Thursday, March 01, 2012

Azarcon vs. Sandiganbayan

Facts: Petitioner Alfredo Azarcon owned and operated an earth-moving business, hauling dirt and ore. His services were contracted by PICOP. Occasionally, he engaged the services of sub-contractors like Jaime Ancla whose trucks were left at the former’s premises. 

On May 25, 1983, a Warrant of Distraint of Personal Property was issued by BIR commanding one of its Regional Directors to distraint the goods, chattels or effects and other personal property of Jaime Ancla, a sub-contractor of accused Azarcon and a delinquent taxpayer. A Warrant of Garnishment was issued to and subsequently signed by accused Azarcon ordering him to transfer, surrender, transmit and/or remit to BIR the property in his possession owned by Ancla. Azarcon then volunteered himself to act as custodian of the truck owned by Ancla. 

After some time, Azarcon wrote a letter to the Reg. Dir of BIR stating that while he had made representations to retain possession of the property of Ancla, he thereby relinquishes whatever responsibility he had over the said property since Ancla surreptitiously withdrew his equipment from him. In his reply, the BIR Reg. Dir. said that Azarcon’s failure to comply with the provisions of the warrant did not relieve him from his responsibility. 

Along with his co-accused, Azarcon was charged before the Sandiganbayan with the crime of malversation of public funds or property. On March 8, 1994, the Sandiganbayan rendered a Decision sentencing the accused to suffer the penalty of imprisonment ranging from 10 yrs and 1 day of prision mayor in its maximum period to 17 yrs, 4 mos and 1 day of reclusion temporal. Petitioner filed a motion for new trial which was subsequently denied by Sandiganbayan. Hence, this petition. 

Issue: Whether or not Sandiganbayan has jurisdiction over a private individual designated by BIR as a custodian of distrained property.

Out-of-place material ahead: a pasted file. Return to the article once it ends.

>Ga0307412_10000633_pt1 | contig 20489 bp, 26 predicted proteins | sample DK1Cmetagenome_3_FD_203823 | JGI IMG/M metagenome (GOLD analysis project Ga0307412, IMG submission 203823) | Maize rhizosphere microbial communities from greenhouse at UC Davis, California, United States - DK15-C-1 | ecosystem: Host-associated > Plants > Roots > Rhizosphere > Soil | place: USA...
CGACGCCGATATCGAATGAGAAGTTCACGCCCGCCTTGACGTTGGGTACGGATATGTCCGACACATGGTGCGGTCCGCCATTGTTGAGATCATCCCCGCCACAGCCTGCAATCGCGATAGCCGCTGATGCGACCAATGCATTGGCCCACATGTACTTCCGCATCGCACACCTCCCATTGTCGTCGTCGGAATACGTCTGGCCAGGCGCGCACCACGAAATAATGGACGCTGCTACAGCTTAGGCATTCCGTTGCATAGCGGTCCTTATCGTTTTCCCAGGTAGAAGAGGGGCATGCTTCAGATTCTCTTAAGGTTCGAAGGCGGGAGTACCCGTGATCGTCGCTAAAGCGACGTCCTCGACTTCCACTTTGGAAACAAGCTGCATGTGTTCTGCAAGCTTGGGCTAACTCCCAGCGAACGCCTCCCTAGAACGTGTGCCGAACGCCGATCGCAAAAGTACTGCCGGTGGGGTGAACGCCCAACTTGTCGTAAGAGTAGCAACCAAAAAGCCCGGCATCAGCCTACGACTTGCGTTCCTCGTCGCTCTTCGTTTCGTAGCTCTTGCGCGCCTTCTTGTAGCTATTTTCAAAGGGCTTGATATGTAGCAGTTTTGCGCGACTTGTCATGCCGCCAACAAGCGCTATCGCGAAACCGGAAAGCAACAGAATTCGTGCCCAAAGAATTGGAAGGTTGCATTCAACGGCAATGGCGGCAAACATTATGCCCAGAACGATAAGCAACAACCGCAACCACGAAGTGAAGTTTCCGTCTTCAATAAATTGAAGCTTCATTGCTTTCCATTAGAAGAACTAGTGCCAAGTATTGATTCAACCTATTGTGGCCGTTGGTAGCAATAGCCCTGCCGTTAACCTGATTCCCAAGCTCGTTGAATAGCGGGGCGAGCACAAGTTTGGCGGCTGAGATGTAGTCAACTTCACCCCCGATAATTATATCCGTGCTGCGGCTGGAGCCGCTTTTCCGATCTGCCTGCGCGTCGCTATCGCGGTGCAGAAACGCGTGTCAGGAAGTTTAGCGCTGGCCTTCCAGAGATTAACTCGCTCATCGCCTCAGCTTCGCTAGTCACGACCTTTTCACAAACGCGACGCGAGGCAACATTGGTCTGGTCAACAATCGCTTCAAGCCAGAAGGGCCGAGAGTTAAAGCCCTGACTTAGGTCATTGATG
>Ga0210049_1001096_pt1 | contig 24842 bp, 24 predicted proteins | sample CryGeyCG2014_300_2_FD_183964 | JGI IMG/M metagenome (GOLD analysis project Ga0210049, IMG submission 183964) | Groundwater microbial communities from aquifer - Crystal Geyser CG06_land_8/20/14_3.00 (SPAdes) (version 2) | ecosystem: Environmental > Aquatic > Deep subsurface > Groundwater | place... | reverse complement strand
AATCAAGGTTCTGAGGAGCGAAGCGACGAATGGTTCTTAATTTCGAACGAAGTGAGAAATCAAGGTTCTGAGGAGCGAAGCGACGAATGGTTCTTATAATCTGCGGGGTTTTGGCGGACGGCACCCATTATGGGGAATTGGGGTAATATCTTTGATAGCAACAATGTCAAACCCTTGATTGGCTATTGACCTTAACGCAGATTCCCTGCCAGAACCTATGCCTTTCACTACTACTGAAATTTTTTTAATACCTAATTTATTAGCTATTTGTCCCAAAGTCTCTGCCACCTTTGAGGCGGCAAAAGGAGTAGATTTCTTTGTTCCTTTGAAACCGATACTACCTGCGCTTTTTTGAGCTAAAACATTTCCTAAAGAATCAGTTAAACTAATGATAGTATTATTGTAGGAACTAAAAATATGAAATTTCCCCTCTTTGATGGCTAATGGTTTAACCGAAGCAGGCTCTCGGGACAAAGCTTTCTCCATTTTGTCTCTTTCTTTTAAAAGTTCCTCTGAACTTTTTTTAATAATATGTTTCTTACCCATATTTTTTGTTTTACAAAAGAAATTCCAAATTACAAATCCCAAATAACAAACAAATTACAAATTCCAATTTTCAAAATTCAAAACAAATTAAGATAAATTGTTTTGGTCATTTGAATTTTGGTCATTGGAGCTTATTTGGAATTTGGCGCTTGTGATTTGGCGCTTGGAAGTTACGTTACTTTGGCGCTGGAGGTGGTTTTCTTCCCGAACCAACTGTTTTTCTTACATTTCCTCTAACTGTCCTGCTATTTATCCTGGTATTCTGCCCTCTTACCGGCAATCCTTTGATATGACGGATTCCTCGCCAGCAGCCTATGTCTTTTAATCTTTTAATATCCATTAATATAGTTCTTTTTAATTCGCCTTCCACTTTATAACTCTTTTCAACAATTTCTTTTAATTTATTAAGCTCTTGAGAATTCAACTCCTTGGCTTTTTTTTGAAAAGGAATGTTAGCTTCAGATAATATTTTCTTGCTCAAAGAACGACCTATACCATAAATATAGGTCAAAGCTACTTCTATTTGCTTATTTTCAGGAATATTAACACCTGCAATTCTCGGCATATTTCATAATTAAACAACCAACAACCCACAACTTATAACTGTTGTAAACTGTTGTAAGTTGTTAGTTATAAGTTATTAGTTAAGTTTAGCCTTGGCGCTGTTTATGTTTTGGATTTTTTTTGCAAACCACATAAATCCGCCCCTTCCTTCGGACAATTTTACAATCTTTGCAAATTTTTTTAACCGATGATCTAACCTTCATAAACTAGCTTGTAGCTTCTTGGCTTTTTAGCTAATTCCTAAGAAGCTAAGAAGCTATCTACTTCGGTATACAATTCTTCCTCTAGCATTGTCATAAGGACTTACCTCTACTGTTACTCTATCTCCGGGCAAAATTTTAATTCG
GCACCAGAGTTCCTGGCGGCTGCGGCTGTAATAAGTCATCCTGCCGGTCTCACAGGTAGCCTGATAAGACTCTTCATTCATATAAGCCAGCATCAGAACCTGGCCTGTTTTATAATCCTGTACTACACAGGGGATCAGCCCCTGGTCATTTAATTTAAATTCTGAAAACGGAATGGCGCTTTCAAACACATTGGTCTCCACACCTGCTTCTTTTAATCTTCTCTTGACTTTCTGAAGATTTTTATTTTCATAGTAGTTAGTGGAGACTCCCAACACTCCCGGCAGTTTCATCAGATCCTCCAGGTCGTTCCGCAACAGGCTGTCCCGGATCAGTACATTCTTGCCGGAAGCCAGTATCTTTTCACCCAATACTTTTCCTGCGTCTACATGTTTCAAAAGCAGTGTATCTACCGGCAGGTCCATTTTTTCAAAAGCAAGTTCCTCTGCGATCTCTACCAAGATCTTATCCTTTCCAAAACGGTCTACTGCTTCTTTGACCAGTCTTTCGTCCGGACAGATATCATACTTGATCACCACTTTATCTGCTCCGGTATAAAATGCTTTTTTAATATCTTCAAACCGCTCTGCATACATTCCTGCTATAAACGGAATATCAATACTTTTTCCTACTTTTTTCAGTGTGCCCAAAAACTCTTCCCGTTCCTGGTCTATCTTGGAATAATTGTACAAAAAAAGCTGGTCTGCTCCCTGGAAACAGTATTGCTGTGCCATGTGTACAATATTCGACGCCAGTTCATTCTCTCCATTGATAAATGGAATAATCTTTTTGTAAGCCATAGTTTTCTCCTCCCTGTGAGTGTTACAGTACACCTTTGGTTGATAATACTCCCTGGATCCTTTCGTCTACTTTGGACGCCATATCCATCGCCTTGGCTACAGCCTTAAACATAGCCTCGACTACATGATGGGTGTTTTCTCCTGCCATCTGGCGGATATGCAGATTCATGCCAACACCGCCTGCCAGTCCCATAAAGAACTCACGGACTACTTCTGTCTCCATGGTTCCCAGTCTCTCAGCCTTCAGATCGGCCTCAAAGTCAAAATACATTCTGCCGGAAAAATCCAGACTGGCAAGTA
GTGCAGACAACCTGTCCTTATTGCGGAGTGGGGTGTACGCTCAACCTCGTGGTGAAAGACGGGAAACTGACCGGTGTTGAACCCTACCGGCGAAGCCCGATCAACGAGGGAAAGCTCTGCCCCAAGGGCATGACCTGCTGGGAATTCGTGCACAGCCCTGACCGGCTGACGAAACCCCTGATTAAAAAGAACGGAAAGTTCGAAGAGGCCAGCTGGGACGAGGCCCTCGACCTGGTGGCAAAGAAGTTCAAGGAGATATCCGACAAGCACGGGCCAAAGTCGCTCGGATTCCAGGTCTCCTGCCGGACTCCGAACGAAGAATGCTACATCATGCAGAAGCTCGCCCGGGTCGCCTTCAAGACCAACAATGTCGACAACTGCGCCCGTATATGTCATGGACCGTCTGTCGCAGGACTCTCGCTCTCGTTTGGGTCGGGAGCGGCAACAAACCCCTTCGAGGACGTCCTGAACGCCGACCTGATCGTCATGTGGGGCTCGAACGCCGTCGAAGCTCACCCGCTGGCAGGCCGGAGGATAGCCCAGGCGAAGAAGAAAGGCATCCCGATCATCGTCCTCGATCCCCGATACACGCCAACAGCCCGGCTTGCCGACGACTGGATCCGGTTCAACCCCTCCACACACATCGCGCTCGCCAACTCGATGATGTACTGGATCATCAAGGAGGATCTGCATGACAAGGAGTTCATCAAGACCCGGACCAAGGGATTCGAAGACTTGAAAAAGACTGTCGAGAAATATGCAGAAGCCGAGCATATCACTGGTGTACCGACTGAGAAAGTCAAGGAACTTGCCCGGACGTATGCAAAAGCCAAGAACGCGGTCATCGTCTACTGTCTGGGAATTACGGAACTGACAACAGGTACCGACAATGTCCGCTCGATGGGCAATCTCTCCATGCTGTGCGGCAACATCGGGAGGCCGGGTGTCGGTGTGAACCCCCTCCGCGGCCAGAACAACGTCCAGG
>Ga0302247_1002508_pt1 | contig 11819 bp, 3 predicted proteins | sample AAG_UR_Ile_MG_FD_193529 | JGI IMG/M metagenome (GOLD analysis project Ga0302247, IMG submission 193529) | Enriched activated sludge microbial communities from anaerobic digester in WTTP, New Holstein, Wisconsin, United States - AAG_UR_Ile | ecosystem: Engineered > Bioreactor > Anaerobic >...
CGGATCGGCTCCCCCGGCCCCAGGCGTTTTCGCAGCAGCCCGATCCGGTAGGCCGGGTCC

Held: SC held that the Sandiganbayan’s decision was null and void for lack of jurisdiction. 

Sec. 4 of PD 1606 provides for the jurisdiction of the Sandiganbayan. It was specified therein that the only instances when the Sandiganbayan will have jurisdiction over a private individual is when the complaint charges the private individual either as a co-principal, accomplice or accessory of a public officer or employee who has been charged with a crime within its jurisdiction. 

The Information does no charge petitioner Azarcon of becoming a co-principal, accomplice or accessory to a public officer committing an offense under the Sandiganbayan’s jurisdiction. Thus, unless the petitioner be proven a public officer, Sandiganbayan will have no jurisdiction over the crime charged. 

Art. 203 of the RPC determines who public officers are. Granting that the petitioner, in signing the receipt for the truck constructively distrained by the BIR, commenced to take part in an activity constituting public functions, he obviously may not be deemed authorized by popular election. Neither was he appointed by direct provision of law nor by competent authority. While BIR had authority to require Azarcon to sign a receipt for the distrained truck, the National Internal Revenue Code did not grant it power to appoint Azarcon a public officer. The BIR’s power authorizing a private individual to act as a depositary cannot be stretched to include the power to appoint him as a public officer. Thus, Azarcon is not a public officer. 

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